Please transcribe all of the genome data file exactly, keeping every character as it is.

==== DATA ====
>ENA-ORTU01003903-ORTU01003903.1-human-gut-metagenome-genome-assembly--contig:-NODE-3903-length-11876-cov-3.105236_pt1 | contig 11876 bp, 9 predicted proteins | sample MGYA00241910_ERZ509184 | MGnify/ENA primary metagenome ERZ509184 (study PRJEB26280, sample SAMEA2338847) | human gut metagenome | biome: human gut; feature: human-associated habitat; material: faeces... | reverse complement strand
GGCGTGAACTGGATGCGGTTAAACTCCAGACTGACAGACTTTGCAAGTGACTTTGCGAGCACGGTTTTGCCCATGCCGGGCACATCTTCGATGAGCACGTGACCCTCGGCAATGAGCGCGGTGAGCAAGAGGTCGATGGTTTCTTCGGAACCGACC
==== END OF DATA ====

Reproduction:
>ENA-ORTU01003903-ORTU01003903.1-human-gut-metagenome-genome-assembly--contig:-NODE-3903-length-11876-cov-3.105236_pt1 | contig 11876 bp, 9 predicted proteins | sample MGYA00241910_ERZ509184 | MGnify/ENA primary metagenome ERZ509184 (study PRJEB26280, sample SAMEA2338847) | human gut metagenome | biome: human gut; feature: human-associated habitat; material: faeces... | reverse complement strand
GGCGTGAACTGGATGCGGTTAAACTCCAGACTGACAGACTTTGCAAGTGACTTTGCGAGCACGGTTTTGCCCATGCCGGGCACATCTTCGATGAGCACGTGACCCTCGGCAATGAGCGCGGTGAGCAAGAGGTCGATGGTTTCTTCGGAACCGACC